Separately, FDA chemist Narong Chamkasem found “over-the-tolerance” levels of glyphosate in corn, detected at 6.5 parts per million, an FDA email states. The legal limit is 5.0 ppm. An illegal level would normally be reported to the Environmental Protection Agency (EPA), but an FDA supervisor wrote to an EPA official that the corn was not considered an “official sample”.
When asked about the emails and the agency’s testing, an FDA spokesman said only that the FDA had not found any illegal levels in corn, soy, milk or eggs, the four commodities it considers part of its glyphosate “special assignment”. He did not address the unofficial findings revealed in the emails.
The FDA’s official findings should be released later this year or early in 2019 as part of its 2016 annual residue report. The reports typically are released two to two and a half years after the data is collected.
Along with glyphosate, the agency has been trying to measure residues of the herbicides 2,4-D and dicamba because of projected increased use of these weedkillers on new genetically engineered crops. The FDA spokesman said that the agency has “expanded capacity” for testing foods for those herbicides this year.
Other findings detailed in the FDA documents show that in 2016 Chamkasem found glyphosate in numerous samples of honey. Chamkasem also found glyphosate in oatmeal products. The FDA temporarily suspended testing after those findings, and Chamkasem’s lab was “reassigned to other programs”, the FDA documents show. The FDA has said those tests were not part of its official glyphosate residue assignment.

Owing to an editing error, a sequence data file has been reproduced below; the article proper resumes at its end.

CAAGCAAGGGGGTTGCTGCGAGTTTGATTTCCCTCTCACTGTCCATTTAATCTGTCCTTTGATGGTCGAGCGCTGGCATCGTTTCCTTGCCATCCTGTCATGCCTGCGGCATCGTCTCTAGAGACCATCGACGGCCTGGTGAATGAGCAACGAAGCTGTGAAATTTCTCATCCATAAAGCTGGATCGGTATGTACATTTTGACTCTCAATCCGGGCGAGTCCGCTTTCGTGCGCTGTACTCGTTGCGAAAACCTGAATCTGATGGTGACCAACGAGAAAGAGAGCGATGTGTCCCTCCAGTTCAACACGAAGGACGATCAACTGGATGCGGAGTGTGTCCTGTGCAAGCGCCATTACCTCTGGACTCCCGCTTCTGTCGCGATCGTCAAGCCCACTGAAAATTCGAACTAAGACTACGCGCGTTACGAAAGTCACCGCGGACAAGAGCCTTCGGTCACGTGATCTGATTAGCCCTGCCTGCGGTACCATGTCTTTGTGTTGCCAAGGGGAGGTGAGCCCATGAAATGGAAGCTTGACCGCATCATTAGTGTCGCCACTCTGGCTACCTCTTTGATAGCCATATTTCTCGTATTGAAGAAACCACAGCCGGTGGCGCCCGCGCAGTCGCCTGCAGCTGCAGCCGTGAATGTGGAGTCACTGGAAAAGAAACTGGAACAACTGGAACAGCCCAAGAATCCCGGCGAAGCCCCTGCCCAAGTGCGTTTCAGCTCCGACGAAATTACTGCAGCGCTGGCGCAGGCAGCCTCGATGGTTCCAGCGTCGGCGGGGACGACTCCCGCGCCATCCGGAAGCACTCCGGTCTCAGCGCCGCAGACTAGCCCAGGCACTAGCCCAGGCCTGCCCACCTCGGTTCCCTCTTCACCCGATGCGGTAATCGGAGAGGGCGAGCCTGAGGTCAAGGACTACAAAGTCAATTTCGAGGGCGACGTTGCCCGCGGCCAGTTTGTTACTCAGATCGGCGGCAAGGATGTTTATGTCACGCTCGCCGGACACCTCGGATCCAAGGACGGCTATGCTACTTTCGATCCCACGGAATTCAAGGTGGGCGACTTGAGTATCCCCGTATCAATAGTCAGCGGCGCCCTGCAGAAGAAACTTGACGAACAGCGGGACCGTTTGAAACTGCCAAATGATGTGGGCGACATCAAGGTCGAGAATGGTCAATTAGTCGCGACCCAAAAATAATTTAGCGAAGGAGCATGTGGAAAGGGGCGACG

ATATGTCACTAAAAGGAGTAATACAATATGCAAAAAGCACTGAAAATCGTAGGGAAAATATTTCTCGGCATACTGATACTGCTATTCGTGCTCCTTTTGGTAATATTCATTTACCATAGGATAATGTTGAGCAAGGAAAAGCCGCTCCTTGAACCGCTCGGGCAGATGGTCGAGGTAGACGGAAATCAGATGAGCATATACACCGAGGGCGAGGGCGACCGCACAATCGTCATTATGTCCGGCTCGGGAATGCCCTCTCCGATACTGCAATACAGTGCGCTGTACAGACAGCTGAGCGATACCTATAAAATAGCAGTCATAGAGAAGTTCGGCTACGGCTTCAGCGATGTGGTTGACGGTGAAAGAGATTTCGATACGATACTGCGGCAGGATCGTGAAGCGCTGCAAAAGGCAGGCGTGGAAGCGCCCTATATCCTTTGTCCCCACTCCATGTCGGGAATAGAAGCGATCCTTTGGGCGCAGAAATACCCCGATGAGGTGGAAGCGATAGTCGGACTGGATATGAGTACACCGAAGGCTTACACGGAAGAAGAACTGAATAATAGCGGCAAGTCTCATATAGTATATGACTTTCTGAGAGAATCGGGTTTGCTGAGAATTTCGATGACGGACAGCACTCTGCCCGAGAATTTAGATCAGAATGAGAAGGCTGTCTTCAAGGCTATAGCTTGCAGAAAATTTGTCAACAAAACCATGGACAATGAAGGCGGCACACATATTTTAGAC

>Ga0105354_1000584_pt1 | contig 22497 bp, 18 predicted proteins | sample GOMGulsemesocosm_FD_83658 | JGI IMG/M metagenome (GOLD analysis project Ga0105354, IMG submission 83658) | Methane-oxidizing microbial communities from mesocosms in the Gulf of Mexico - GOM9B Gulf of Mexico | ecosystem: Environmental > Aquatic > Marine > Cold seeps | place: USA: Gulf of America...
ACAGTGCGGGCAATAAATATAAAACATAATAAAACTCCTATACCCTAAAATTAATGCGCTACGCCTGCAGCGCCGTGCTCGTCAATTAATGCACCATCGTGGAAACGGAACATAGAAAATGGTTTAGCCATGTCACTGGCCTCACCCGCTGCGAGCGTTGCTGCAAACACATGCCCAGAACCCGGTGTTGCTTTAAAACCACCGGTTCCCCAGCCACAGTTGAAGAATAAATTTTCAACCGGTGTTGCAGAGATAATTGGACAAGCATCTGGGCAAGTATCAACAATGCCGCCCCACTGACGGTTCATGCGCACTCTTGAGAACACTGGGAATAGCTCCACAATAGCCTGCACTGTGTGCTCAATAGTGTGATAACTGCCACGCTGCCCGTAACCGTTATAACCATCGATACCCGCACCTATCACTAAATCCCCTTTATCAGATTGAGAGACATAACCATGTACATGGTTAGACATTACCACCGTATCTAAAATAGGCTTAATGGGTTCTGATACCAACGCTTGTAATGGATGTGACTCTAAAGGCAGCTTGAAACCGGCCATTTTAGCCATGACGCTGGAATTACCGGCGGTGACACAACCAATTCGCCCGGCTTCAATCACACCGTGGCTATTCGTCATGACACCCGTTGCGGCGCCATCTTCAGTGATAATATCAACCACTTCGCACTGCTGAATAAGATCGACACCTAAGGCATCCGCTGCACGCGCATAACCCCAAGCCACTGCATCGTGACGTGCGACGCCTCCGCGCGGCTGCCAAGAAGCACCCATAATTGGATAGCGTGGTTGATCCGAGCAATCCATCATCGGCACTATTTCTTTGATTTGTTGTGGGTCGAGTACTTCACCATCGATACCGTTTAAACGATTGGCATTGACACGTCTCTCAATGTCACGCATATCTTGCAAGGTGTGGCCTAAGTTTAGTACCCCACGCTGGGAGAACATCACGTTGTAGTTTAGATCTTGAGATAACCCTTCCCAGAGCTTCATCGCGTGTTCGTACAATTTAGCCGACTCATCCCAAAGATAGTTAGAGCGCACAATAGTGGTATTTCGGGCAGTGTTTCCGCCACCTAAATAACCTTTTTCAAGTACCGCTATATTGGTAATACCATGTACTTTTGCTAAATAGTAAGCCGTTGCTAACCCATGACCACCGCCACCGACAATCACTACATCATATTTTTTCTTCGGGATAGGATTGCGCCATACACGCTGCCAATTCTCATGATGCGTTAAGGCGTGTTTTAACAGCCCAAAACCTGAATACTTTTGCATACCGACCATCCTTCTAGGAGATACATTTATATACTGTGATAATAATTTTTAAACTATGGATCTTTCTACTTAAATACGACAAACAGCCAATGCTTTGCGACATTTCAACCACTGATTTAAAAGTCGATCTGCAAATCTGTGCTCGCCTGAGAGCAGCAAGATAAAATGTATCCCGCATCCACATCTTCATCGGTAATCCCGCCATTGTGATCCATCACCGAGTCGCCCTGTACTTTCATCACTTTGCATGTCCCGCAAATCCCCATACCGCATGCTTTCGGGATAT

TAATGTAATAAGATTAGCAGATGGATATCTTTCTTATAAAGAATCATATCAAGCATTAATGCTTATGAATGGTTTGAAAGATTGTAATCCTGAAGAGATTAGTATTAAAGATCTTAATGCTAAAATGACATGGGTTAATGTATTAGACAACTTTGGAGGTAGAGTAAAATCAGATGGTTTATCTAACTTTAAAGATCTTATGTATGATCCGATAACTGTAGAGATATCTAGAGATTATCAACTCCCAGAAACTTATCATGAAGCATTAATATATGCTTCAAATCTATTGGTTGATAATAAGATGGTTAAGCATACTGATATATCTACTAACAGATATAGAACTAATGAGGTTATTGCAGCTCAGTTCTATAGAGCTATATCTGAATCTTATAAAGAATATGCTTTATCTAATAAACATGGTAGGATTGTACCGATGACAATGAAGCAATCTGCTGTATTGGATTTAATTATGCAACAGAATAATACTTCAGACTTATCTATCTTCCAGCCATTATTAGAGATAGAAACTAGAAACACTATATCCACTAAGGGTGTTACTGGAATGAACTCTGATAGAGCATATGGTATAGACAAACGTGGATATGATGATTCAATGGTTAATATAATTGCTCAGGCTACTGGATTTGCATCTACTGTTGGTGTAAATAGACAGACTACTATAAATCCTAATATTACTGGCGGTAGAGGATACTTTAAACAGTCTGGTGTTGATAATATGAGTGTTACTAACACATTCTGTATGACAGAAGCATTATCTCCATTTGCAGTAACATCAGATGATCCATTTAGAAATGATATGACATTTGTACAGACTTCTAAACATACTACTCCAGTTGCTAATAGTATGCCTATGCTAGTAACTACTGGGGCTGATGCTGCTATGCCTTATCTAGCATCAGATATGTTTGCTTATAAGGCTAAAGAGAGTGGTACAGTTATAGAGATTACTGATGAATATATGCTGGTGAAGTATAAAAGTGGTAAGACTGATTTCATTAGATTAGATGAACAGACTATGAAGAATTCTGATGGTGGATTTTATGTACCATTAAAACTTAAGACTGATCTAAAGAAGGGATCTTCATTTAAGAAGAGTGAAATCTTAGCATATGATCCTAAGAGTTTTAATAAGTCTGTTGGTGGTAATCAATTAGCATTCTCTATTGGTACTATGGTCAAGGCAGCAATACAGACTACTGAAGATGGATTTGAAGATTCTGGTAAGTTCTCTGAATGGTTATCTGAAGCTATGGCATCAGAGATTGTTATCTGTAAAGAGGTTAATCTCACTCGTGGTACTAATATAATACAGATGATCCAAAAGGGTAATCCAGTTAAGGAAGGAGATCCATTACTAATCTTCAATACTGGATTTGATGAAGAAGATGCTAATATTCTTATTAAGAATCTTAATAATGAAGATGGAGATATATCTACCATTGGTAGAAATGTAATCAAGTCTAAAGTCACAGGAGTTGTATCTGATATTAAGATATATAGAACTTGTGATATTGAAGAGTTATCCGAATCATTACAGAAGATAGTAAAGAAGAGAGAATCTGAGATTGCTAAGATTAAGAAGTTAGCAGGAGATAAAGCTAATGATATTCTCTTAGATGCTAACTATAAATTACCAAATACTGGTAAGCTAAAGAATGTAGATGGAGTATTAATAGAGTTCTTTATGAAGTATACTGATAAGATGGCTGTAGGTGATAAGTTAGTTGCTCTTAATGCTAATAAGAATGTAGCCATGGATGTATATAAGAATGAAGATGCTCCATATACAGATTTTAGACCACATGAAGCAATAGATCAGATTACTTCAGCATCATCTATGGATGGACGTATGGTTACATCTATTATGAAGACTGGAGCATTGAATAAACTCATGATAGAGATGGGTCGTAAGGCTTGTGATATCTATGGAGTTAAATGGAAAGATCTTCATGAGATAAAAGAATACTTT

Pesticide exposure through diet is considered a potential health risk. Regulators, Monsanto and agrochemical industry interests say pesticide residues in food are not harmful if they are under legal limits. But many scientists dispute that, saying prolonged dietary exposure to combinations of pesticides can be harmful.
Toxicologist Linda Birnbaum, who is director of the US National Institute of Environmental Health Sciences (NIEHS), said that current regulatory analysis of pesticide dangers does not account for low levels of dietary exposures.
Monsanto Data Shows It Colluded with the EPA And Media To Hide The Truth about Its Products
San Francisco: A lawsuit, with more than a hundred plaintiffs against Monsanto’s glyphosate herbicide, is the source of data that proves the company colluded with the EPA and media outlets to conceal the fact that its best-selling product was never tested to see if it causes cancer. There are more than 1,100 plaintiffs in other states also bringing suits against Monsanto. In preparation for having to abandon glyphosate in the wake of these discoveries, the company is re-focusing its marketing efforts on a newly-approved genetically engineered corn. –GEG
The EPA Colluded With Monsanto To Hide Roundup Weed Killer’s Link To Cancer
Court documents reveal deep roots of corruption and collusion between Monsanto and the EPA. The EPA declared that Monsanto’s Roundup weed killer was safe without conducting tests on it. It relied solely on Monsanto research. Monsanto’s lead toxicologist, in her deposition to the court, admitted that the company did not run studies to see if there is a link to cancer. The EPA’s Jesse Rowland of the agency’s Cancer Assessment Review Committee even tried to kill cancer research conducted by the World Health Organization that indicated Roundup was carcinogenic. -GEG